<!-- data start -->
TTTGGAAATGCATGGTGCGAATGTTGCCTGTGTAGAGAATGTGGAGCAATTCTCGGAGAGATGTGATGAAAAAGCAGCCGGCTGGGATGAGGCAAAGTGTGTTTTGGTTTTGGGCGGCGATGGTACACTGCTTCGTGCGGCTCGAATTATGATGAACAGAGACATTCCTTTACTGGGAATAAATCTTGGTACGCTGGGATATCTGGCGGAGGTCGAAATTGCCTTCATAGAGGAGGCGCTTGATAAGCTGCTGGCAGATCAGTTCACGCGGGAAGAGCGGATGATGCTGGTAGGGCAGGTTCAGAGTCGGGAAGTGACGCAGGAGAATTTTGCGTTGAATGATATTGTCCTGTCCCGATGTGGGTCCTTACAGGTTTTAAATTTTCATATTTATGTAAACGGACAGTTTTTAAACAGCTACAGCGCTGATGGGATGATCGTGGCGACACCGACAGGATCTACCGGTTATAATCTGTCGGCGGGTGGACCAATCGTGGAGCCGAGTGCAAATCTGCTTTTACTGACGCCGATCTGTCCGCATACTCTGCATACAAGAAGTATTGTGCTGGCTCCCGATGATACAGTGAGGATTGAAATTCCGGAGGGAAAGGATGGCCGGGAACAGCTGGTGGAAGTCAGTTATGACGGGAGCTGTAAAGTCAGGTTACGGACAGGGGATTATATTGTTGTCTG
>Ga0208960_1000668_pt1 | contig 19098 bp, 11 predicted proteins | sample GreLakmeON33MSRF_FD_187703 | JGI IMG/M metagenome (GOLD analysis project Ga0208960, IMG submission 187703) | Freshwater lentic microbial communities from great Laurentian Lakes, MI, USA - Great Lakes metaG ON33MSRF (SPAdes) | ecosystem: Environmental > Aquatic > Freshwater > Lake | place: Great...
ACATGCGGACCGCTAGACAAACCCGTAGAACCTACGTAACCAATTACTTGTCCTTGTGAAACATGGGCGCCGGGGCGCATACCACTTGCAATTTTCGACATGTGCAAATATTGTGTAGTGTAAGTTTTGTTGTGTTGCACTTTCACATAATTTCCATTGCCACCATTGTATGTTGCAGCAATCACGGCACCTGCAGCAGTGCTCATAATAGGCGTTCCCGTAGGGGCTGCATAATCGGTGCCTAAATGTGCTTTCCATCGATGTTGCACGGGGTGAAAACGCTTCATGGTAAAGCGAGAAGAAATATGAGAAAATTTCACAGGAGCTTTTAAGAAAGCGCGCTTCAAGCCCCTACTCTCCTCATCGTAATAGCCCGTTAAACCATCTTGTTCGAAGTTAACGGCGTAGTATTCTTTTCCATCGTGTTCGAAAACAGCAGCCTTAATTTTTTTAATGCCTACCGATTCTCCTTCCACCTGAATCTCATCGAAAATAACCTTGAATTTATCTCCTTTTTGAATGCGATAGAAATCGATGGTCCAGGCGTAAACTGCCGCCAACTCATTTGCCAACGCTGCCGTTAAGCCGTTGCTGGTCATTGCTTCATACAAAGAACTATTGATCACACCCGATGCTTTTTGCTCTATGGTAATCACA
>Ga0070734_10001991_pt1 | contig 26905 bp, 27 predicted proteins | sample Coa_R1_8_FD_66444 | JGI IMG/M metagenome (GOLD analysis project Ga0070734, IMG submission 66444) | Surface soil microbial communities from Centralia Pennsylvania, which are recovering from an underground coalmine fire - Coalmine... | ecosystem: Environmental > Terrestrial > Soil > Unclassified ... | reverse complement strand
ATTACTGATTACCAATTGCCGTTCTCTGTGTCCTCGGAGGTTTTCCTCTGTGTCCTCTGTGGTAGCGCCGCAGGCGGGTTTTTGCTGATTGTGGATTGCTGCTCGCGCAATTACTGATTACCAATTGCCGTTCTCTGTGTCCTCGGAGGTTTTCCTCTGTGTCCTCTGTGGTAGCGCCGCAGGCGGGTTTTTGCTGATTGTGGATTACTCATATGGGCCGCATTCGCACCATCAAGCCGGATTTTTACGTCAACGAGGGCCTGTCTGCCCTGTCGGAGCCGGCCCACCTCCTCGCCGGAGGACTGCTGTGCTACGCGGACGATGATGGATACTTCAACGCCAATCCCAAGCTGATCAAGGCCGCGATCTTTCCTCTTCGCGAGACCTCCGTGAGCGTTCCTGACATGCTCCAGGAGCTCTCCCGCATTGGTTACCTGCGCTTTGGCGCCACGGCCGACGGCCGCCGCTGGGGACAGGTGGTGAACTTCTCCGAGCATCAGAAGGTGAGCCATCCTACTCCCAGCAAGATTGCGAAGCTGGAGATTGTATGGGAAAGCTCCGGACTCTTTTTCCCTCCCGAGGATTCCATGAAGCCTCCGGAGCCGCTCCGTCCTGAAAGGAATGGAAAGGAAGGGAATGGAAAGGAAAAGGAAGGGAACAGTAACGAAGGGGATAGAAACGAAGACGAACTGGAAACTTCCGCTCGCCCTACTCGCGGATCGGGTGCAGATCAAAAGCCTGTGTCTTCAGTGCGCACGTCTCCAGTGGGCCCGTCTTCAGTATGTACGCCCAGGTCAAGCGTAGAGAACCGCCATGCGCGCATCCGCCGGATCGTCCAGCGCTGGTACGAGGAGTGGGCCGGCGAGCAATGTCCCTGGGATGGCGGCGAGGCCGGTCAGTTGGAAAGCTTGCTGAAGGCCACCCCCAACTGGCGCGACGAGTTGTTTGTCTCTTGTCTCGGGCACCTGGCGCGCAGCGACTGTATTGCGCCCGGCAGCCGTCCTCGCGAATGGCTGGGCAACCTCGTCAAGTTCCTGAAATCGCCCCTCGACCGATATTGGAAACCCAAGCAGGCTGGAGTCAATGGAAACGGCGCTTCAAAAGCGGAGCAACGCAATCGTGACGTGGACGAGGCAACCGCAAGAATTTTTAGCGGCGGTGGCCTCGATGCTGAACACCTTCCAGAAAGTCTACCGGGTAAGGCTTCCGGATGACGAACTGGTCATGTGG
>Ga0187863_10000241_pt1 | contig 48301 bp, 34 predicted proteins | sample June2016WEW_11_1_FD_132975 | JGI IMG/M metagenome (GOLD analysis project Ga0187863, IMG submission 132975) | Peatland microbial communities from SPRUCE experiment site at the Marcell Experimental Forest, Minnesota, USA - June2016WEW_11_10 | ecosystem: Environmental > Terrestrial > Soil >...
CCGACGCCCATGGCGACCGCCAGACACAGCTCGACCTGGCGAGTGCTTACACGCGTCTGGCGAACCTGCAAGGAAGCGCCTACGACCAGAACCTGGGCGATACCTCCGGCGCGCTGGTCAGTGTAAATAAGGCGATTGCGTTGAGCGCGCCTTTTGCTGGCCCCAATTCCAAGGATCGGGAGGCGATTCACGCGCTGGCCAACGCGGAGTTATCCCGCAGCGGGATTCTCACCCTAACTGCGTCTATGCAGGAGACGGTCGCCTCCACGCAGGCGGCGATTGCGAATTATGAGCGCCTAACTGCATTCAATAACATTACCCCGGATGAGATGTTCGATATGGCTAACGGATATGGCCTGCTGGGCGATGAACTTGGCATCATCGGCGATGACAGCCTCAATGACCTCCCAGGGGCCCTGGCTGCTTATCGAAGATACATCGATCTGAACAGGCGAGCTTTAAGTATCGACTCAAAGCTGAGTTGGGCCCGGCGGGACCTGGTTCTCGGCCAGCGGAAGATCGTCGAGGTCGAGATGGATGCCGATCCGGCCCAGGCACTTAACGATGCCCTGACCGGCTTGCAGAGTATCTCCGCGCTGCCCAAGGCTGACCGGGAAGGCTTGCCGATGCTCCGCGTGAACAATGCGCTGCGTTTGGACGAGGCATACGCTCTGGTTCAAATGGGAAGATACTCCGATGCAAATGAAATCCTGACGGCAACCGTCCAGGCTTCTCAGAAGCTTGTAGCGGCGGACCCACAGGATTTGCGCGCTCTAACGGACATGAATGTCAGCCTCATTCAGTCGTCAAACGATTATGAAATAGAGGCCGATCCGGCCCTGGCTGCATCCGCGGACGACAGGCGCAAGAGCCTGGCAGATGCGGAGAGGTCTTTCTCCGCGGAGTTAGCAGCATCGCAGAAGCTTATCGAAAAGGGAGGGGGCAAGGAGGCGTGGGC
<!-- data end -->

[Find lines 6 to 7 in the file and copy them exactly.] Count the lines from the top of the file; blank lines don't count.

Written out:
>Ga0187863_10000241_pt1 | contig 48301 bp, 34 predicted proteins | sample June2016WEW_11_1_FD_132975 | JGI IMG/M metagenome (GOLD analysis project Ga0187863, IMG submission 132975) | Peatland microbial communities from SPRUCE experiment site at the Marcell Experimental Forest, Minnesota, USA - June2016WEW_11_10 | ecosystem: Environmental > Terrestrial > Soil >...
CCGACGCCCATGGCGACCGCCAGACACAGCTCGACCTGGCGAGTGCTTACACGCGTCTGGCGAACCTGCAAGGAAGCGCCTACGACCAGAACCTGGGCGATACCTCCGGCGCGCTGGTCAGTGTAAATAAGGCGATTGCGTTGAGCGCGCCTTTTGCTGGCCCCAATTCCAAGGATCGGGAGGCGATTCACGCGCTGGCCAACGCGGAGTTATCCCGCAGCGGGATTCTCACCCTAACTGCGTCTATGCAGGAGACGGTCGCCTCCACGCAGGCGGCGATTGCGAATTATGAGCGCCTAACTGCATTCAATAACATTACCCCGGATGAGATGTTCGATATGGCTAACGGATATGGCCTGCTGGGCGATGAACTTGGCATCATCGGCGATGACAGCCTCAATGACCTCCCAGGGGCCCTGGCTGCTTATCGAAGATACATCGATCTGAACAGGCGAGCTTTAAGTATCGACTCAAAGCTGAGTTGGGCCCGGCGGGACCTGGTTCTCGGCCAGCGGAAGATCGTCGAGGTCGAGATGGATGCCGATCCGGCCCAGGCACTTAACGATGCCCTGACCGGCTTGCAGAGTATCTCCGCGCTGCCCAAGGCTGACCGGGAAGGCTTGCCGATGCTCCGCGTGAACAATGCGCTGCGTTTGGACGAGGCATACGCTCTGGTTCAAATGGGAAGATACTCCGATGCAAATGAAATCCTGACGGCAACCGTCCAGGCTTCTCAGAAGCTTGTAGCGGCGGACCCACAGGATTTGCGCGCTCTAACGGACATGAATGTCAGCCTCATTCAGTCGTCAAACGATTATGAAATAGAGGCCGATCCGGCCCTGGCTGCATCCGCGGACGACAGGCGCAAGAGCCTGGCAGATGCGGAGAGGTCTTTCTCCGCGGAGTTAGCAGCATCGCAGAAGCTTATCGAAAAGGGAGGGGGCAAGGAGGCGTGGGC